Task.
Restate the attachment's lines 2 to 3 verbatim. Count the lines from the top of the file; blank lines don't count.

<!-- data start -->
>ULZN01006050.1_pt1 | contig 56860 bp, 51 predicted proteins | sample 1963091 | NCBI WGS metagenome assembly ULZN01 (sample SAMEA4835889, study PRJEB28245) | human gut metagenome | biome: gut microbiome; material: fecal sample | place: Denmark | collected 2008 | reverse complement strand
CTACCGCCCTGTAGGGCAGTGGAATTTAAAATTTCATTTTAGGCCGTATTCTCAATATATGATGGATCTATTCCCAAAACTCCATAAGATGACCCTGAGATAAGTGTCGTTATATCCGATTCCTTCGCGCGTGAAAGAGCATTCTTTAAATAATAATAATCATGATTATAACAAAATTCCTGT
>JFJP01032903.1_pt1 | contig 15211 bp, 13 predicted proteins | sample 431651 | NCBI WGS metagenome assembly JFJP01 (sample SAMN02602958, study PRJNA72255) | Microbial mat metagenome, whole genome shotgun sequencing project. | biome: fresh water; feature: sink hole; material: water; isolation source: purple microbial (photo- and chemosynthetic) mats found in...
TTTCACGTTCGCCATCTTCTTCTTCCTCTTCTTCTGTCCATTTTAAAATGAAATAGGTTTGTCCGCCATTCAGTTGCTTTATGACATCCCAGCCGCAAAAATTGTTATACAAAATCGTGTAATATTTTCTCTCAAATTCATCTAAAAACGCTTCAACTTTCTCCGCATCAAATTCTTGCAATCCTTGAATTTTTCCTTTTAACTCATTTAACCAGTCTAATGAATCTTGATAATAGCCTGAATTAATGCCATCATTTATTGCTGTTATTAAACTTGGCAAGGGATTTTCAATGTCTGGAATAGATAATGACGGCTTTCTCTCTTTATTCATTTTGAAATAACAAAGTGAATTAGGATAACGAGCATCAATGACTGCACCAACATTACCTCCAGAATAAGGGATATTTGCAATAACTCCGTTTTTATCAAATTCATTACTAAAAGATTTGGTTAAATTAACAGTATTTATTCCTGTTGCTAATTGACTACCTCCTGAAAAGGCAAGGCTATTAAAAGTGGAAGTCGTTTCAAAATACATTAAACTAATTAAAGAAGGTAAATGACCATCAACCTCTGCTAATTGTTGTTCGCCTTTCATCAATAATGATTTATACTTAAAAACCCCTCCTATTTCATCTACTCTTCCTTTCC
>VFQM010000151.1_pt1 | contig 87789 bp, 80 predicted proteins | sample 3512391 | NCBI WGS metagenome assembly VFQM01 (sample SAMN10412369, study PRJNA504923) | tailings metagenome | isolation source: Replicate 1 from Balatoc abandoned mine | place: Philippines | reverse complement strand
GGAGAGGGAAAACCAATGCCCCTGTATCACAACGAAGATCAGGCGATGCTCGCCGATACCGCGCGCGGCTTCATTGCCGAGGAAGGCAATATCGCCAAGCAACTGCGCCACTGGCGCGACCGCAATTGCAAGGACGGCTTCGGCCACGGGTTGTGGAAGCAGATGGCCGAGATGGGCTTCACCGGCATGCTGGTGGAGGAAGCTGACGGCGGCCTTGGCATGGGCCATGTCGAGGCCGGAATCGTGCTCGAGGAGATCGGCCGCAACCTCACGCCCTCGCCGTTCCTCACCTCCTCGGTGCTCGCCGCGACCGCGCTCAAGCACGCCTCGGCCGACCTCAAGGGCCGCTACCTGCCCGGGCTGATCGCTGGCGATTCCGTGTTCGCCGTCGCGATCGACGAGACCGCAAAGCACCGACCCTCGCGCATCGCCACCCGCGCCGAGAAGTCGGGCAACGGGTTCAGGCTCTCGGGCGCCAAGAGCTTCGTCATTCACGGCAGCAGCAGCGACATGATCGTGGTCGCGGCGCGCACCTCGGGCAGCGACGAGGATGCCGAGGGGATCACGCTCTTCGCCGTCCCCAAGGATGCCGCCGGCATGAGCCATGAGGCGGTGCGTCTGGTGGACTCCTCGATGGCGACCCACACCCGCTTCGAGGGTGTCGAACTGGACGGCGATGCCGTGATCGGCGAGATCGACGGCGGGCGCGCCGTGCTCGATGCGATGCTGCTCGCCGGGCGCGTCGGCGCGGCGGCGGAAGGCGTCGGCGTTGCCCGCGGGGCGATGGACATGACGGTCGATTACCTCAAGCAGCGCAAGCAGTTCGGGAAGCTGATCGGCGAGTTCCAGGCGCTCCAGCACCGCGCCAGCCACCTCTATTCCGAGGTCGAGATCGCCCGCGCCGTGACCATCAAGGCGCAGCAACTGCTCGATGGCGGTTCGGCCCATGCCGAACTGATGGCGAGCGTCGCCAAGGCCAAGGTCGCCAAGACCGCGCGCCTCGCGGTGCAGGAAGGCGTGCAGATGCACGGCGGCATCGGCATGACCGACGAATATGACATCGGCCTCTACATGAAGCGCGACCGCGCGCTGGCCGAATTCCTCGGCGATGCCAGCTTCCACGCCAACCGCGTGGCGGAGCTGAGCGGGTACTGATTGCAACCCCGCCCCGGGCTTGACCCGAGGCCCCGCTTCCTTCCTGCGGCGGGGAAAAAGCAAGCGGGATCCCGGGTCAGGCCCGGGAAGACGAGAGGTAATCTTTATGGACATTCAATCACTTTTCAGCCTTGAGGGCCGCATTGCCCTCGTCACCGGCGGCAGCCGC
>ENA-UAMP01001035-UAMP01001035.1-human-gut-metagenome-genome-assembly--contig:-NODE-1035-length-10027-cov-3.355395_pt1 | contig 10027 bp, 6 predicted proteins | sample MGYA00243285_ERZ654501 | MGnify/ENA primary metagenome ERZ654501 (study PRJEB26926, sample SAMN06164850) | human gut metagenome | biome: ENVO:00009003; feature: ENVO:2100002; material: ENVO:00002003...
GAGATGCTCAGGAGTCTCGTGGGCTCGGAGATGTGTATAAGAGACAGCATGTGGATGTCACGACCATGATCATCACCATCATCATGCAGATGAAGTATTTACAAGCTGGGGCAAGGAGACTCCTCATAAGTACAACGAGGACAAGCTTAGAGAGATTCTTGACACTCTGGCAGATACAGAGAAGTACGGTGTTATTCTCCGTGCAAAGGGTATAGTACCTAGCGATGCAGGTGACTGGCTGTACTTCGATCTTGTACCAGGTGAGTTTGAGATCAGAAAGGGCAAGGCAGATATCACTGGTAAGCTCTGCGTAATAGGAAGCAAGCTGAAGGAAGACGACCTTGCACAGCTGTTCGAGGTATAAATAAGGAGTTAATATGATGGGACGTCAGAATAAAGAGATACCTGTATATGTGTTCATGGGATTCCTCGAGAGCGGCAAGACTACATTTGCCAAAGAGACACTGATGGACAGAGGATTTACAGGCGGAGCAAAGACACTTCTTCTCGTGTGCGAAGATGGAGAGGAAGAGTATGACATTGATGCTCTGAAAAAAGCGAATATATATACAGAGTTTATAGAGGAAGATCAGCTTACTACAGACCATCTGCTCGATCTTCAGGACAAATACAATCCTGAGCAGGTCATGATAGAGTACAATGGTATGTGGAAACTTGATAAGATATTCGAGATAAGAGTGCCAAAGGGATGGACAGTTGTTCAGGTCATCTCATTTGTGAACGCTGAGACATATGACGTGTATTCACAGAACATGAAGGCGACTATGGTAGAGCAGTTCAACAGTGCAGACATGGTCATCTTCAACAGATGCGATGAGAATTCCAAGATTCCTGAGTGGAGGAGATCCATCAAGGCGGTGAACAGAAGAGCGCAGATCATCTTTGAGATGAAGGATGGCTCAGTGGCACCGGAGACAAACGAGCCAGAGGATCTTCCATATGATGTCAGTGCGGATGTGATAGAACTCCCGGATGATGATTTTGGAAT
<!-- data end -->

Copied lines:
CTACCGCCCTGTAGGGCAGTGGAATTTAAAATTTCATTTTAGGCCGTATTCTCAATATATGATGGATCTATTCCCAAAACTCCATAAGATGACCCTGAGATAAGTGTCGTTATATCCGATTCCTTCGCGCGTGAAAGAGCATTCTTTAAATAATAATAATCATGATTATAACAAAATTCCTGT
>JFJP01032903.1_pt1 | contig 15211 bp, 13 predicted proteins | sample 431651 | NCBI WGS metagenome assembly JFJP01 (sample SAMN02602958, study PRJNA72255) | Microbial mat metagenome, whole genome shotgun sequencing project. | biome: fresh water; feature: sink hole; material: water; isolation source: purple microbial (photo- and chemosynthetic) mats found in...